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Posted on February 8, 2017 by Law Office of Brett A Podolsky
Over the past decade a number of financial frauds have been uncovered by both federal and Texas investigators. The monetary value of these fraudulent operations has been staggering, ranging from in excess of $70 billion in the case of Bernie Madoff’s long-running Ponzi Scheme to a few thousand dollars typical of social media-based Pyramid Schemes such as the “Blessing Loom” scam currently operating on Facebook.
Regardless of whether or not those promoting such dubiously legal financial schemes actually believe that they are doing nothing wrong, there are federal and state laws that provide for substantial prison sentences and fines for those convicted of directly profiting from such illegal operations.
Texas Criminal Laws and Ponzi Schemes
Under Texas law, Ponzi and Pyramid Schemes are prosecuted using the same statute (Texas Business and Commerce Code, Title 2, Chapter 17, “Deceptive Trade Practices”) even though the two differ in how each scheme “feeds” itself and its founders.
In a Pyramid Scheme, the original investor is expected to recruit other investors in order for the original investor to “move up” in the organization. The original investor is paid for each new investor that he or she recruits and receives a percentage of the money brought in by each new investor.
In a Ponzi Scheme, the initial investors’ dividends are paid from money drawn in from newer investors who, in turn, are paid from funds that are taken from even newer investors. Unlike the pyramid scheme mentioned above, a Ponzi Scheme will eventually “implode” or “collapse under its own weight” if enough new investors cannot be recruited to pay the older investors.
Technically, Pyramid and Ponzi Schemes are not the same because a Pyramid Scheme actually “sells” something: an opportunity recruit others. In a Ponzi Scheme, the investors are passive actors: they do not participate in selling or promoting the scheme to others except for the occasional “word of mouth” recommendation to friends or business associates.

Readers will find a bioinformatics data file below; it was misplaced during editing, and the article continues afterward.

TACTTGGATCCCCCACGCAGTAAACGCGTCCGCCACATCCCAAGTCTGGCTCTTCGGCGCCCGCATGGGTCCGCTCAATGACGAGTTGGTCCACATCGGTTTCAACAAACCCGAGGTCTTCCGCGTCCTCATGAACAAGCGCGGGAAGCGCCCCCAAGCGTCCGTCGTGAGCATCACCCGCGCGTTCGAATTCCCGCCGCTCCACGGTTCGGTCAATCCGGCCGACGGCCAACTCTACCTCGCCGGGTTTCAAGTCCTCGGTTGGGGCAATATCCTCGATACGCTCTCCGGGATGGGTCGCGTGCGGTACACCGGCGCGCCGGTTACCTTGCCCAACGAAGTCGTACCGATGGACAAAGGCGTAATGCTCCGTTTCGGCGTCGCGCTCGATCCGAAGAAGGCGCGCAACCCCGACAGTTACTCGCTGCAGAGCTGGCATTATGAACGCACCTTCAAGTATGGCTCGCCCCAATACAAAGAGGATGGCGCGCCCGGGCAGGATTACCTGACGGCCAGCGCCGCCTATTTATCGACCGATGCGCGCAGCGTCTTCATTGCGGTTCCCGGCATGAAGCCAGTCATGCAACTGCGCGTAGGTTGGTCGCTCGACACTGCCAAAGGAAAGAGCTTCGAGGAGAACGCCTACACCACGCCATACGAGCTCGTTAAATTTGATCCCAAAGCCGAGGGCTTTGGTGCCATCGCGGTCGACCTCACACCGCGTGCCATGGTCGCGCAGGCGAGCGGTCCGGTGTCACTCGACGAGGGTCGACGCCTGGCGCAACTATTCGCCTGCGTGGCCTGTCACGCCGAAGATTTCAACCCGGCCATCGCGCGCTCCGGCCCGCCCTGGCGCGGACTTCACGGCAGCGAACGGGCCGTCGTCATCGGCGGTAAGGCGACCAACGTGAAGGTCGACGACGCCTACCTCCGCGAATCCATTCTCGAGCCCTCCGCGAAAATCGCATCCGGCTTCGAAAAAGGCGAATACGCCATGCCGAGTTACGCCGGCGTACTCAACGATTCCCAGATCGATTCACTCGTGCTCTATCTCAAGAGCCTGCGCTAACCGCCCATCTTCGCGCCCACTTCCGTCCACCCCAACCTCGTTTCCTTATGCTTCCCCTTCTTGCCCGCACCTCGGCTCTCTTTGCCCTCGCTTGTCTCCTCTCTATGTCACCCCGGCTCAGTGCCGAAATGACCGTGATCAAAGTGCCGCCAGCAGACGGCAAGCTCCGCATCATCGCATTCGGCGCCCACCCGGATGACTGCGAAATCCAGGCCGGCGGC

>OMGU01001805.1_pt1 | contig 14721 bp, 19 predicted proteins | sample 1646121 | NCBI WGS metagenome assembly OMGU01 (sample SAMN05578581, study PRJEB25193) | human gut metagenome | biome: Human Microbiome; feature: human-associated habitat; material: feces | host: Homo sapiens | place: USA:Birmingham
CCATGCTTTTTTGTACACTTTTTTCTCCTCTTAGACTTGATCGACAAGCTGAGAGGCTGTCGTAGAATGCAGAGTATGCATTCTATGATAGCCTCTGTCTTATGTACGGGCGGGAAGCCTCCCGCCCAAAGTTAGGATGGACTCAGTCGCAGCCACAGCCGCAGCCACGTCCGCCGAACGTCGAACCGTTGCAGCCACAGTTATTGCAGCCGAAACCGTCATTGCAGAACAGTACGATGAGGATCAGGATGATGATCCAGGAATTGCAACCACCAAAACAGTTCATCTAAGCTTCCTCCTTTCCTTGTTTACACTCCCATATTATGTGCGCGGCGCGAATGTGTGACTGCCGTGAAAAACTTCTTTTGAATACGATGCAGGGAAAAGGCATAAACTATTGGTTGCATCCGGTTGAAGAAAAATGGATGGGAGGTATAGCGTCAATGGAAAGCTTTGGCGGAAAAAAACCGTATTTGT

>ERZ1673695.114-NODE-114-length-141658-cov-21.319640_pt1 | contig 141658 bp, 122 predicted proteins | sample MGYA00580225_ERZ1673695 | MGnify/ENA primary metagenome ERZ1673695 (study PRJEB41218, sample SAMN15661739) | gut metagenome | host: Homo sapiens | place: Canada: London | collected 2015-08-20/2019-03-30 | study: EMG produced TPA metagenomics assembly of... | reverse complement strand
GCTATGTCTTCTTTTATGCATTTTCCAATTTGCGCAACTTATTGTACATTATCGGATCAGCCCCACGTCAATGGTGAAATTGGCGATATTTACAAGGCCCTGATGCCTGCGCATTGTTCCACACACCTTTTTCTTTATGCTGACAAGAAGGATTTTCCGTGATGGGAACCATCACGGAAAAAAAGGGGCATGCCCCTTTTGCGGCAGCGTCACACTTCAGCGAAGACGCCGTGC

Regardless of what the alleged crime is called, the penalties that can be imposed upon conviction are among the most severe allowed under the Texas Penal Code. It is not unusual to find that the prosecutor in of the more “high profile” financial schemes intends to seek the maximum punishment available for the alleged creator of these schemes: a first degree felony (from 5 to 99 years in prison and a fine of $10,000 per count of the indictment)
Defenses Against Ponzi Scheme and Financial Fraud Charges
Defense against a charge of financial fraud can be difficult, though now impossible, because there will almost invariably be a criminal charge and a civil lawsuit against the defendant. As an example, there could be a criminal prosecution alleging fraud followed by a civil lawsuit seeking damages using the same evidence that was presented in the criminal trial. Another problem that can arise is that of a RICO civil lawsuit.
There are two distinct legal actions that can arise from the federal Racketeer Influenced Corrupt Organization (RICO) Act: a criminal prosecution and a civil lawsuit, also known as a “Civil RICO.” In a RICO criminal prosecution, the full force of a federal investigation is brought to bear on the defendant(s) in an attempt to demonstrate that federal laws were systematically broken, on a continuing basis, for the benefit of a select few or even a single “kingpin.” Upon conviction, each count of a RICO criminal indictment can be punished by 20 years in federal prison, a fine of up to $250,000 or twice the proceeds of the RICO operation, and forfeiture of any assets that were obtained through criminal activity.
In a civil RICO case, a private citizen may bring a lawsuit alleging that the citizen has been harmed in some way by an enterprise that was operated in an unlawful manner. If the case is proven, the defendant(s) can be ordered to pay three times the amount of damages that were originally sought.
In addition to the federal RICO Law, every state has its own RICO statute. In Texas, the RICO Statute is found in the Texas Penal Code, Title 11, Chapter 71, Section 71.02.
Regardless of whether the charges are related to alleged federal or state RICO crimes, or if the civil lawsuit is filed in federal or state court, the defenses that can be raised are similar. In criminal proceedings, the prosecution must prove “beyond a reasonable doubt” that the defendant was aware that his or her conduct was illegal but persisted in that activity for personal gain.
Defenses that may be raised to criminal RICO charges include:
- The defendant was not involved in, nor profited from, a criminal activity.
- The defendant was not aware that the activity was criminal.
- The defendant participated in the activity, but was unaware of the criminal activity of others.
- The defendant was also harmed by the criminal activity.
In a civil lawsuit, the burden of proof is still on the plaintiffs, but now that burden need only be met by a “preponderance” of evidence. Thus, it is often the case that a criminal prosecution may fail while a civil lawsuit results in the awarding of considerable damages to the plaintiffs.
As can be seen from the above discussion, a successful defense of financial fraud charges will be both a time and resource intensive undertaking that may not reach trial for several years. It is suggested that anyone accused of such crimes, or finding themselves the target of a civil lawsuit seeking damages from an alleged financial fraud enterprise, contact a criminal defense attorney as soon as they become aware that a case against them is pending.